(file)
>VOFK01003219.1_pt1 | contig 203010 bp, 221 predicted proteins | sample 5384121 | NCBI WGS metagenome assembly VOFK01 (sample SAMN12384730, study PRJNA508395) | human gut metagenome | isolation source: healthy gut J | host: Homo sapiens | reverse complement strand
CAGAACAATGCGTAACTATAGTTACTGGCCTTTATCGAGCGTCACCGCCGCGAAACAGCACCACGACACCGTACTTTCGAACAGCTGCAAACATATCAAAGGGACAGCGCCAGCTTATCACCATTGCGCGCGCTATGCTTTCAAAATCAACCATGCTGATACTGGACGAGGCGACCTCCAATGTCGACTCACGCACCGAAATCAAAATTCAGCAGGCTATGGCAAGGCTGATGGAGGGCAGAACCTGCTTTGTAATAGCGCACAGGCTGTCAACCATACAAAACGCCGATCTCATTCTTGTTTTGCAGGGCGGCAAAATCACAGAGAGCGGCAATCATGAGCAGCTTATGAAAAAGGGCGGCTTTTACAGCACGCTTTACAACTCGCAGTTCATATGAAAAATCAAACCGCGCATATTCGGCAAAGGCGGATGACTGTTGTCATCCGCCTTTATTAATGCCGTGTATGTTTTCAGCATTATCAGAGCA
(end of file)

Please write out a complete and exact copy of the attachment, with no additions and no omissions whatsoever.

>VOFK01003219.1_pt1 | contig 203010 bp, 221 predicted proteins | sample 5384121 | NCBI WGS metagenome assembly VOFK01 (sample SAMN12384730, study PRJNA508395) | human gut metagenome | isolation source: healthy gut J | host: Homo sapiens | reverse complement strand
CAGAACAATGCGTAACTATAGTTACTGGCCTTTATCGAGCGTCACCGCCGCGAAACAGCACCACGACACCGTACTTTCGAACAGCTGCAAACATATCAAAGGGACAGCGCCAGCTTATCACCATTGCGCGCGCTATGCTTTCAAAATCAACCATGCTGATACTGGACGAGGCGACCTCCAATGTCGACTCACGCACCGAAATCAAAATTCAGCAGGCTATGGCAAGGCTGATGGAGGGCAGAACCTGCTTTGTAATAGCGCACAGGCTGTCAACCATACAAAACGCCGATCTCATTCTTGTTTTGCAGGGCGGCAAAATCACAGAGAGCGGCAATCATGAGCAGCTTATGAAAAAGGGCGGCTTTTACAGCACGCTTTACAACTCGCAGTTCATATGAAAAATCAAACCGCGCATATTCGGCAAAGGCGGATGACTGTTGTCATCCGCCTTTATTAATGCCGTGTATGTTTTCAGCATTATCAGAGCA